The Circle of e-Life - A Lifetime Relationship with your Data

Wojciech Wiewiórowski

It’s a common myth that a trainee’s daily routine consists of making cups of coffee and photocopies. Here at the EDPS, however, that myth couldn’t be further from the truth.

One of the many important tasks we entrust our trainees with is the industrious task of organising a conference on a data protection issue of their choice.

This time round, the trainees chose to focus on the life cycle of data, specifically how our relationship with our personal data evolves over our lifetime. Our guest blogger, Elizabeth, one of the trainees responsible for organising the conference, explains more.

Today we celebrate the 14th annual Data Protection Day (DPD). This extremely important day in the EDPS calendar marks the anniversary of the Council of Europe's Convention 108, the first legally binding international framework for data protection.

This year’s DPD is made all the more special, as Europe is also celebrating its Data Protection Golden Anniversary; it is now 50 years since the first European data protection law was passed in the German Federal State of Hesse.

As has become the tradition, the EDPS and the EDPB decided to mark this year’s DPD not only through participating in and organising a number of the panels at this year’s CPDP conference, but also through the organisation of a data protection conference for trainees working at the EU institutions in Brussels.

With data protection issues becoming increasingly important to the public psyche, garnering an ever-higher level of media attention, we wanted our conference to be an engaging and informative exploration of how individuals can develop a transparent and fully-functioning relationship with their data. We wanted everyone involved to learn more about what happens to our personal data once it is recorded online, as well as the choices and options available to us.

We focused on the concept of data doubles: the digital imprints we actively or passively create while we are online, which are used to categorise and target us, lingering throughout our human lifetime and beyond. Certain recent landmark events, such as the Cambridge Analytica case, have raised awareness, and even a certain level of anxiety, about how our data can be used and misused in ways unbeknown to us, whether as a result of skim-read terms and conditions or function creep.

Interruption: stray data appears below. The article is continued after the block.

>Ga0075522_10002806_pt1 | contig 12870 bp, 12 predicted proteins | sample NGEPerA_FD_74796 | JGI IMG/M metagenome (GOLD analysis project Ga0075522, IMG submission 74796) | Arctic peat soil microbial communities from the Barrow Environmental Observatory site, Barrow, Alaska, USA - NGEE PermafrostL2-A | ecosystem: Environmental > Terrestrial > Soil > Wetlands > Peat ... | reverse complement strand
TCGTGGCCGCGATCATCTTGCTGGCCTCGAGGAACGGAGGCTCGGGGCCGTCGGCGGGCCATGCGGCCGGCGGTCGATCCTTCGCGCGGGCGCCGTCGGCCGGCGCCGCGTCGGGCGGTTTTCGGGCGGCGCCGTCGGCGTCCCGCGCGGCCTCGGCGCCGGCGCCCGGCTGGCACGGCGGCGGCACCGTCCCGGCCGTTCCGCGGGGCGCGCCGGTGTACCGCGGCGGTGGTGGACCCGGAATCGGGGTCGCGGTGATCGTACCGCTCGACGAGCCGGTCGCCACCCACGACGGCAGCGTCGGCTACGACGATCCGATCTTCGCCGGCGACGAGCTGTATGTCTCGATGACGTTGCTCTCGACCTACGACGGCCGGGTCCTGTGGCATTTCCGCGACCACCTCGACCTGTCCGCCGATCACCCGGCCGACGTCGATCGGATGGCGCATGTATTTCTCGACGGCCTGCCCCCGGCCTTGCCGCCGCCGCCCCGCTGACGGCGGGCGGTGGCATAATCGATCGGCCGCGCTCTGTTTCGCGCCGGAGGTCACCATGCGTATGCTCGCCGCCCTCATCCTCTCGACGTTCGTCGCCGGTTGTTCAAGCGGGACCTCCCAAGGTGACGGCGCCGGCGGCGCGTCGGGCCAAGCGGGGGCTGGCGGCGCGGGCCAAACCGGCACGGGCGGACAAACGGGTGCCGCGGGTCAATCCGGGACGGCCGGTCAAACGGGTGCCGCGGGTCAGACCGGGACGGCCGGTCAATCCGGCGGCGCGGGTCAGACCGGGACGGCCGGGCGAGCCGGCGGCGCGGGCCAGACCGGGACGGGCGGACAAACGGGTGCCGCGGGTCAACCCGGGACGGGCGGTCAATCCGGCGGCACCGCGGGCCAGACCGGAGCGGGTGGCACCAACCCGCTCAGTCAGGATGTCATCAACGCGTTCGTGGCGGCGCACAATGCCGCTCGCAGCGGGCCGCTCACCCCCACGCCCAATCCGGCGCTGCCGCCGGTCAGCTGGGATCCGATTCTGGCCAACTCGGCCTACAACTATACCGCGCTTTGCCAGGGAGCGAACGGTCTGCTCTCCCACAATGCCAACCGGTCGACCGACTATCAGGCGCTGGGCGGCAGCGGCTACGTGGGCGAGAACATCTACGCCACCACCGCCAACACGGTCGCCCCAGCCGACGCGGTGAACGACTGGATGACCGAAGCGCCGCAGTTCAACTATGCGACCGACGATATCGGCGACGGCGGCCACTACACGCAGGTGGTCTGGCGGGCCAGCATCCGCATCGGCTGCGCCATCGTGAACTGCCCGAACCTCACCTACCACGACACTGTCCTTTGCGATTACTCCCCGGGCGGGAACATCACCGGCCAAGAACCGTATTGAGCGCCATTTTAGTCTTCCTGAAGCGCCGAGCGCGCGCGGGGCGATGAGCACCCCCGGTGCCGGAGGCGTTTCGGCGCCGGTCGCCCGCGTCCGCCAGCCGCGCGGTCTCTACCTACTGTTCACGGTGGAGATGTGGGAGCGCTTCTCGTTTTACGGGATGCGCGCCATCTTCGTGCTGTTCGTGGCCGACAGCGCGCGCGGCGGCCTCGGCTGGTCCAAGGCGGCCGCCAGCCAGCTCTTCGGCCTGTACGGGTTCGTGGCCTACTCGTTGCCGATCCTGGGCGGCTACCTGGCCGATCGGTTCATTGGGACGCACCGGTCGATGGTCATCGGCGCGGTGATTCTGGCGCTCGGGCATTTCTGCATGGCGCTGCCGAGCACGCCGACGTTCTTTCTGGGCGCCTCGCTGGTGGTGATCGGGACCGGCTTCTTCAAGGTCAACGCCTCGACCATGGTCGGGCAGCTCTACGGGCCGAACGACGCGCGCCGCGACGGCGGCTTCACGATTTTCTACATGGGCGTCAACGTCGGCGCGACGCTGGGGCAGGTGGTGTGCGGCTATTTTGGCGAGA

The conference was designed to break through the hype and break down the subject matter into clear and digestible information bytes. We wanted participants to go home feeling more confident about their relationship with their data. We therefore asked our panel moderator, Head of the EDPS Private Office Christian D’Cunha, to focus the discussion on three main topics, based on the life cycle of the data double. These were:

•    profiling (birth)
•    data control (life)
•    digital legacy (death)

EDPS Wojciech Wiewiórowski opened the conference with an amusing and thought-provoking speech in which he explained the main concepts to the audience of trainees. He pointed out that we contribute to the life cycle of our data doubles through the chronological order in which we upload information about ourselves. He also explored the dissonance between our virtual and our real selves, and the data doubles we are creating in the present day compared to how our future selves might view them. Contrary to how we may feel, we do hold significant power over the data doubles we create, but this control depends on the choices we make in uploading data.

To encourage our audience to get involved in the discussion, we invited them to participate in Slido polls, gauging their feelings towards matters such as the level to which they should be profiled, the most important powers of control over their data and who, if anyone, should manage their online profiles after death.

It was certainly telling to see that the majority of people felt that they should not be profiled at all. The right to the deletion of data was the most popular right in terms of maintaining control over personal data, while a majority of people felt that they should be able to choose who will manage their profiles after they pass away. The results reflected the societal level of anxiety surrounding control over our data, highlighting issues of (informed) consent and regulation.
A lively panel discussion followed, featuring speakers from a variety of backgrounds - David Martin (BEUC), Cecilia Àlvarez Rigaudias (Facebook) and Gabriela Zanfir-Fortuna (Future for Privacy Forum) - in order to give our audience a multifaceted perspective of the subjects at hand. Our moderator asked thought-provoking questions of the speakers, who successfully brought their expertise and experience to the table, covering a range of topics from the legal basis of profiling under the General Data Protection Regulation (GDPR) to the ways in which social media users can manage their digital legacy settings.

One interesting point raised was that, while the GDPR makes clear that it does not apply to people who have passed away, recital 27 states that Member States may provide for rules regarding the processing of personal data of deceased persons. This means that legislation in this area is becoming more fragmented.

Isabelle Vereecken, the Head of the EDPB secretariat, excellently rounded off the conference by summarising the key discussion points and providing some closing remarks, reminding us all that the EU legal framework does afford us both the rights and legal means to defend our data, and that awareness of these rights is key.

The trainees would like to thank everyone involved in the conference. We hope that the subjects covered left a lasting impression in everyone’s mind - after all, we know our myriad data doubles will leave a lasting impression on the Internet.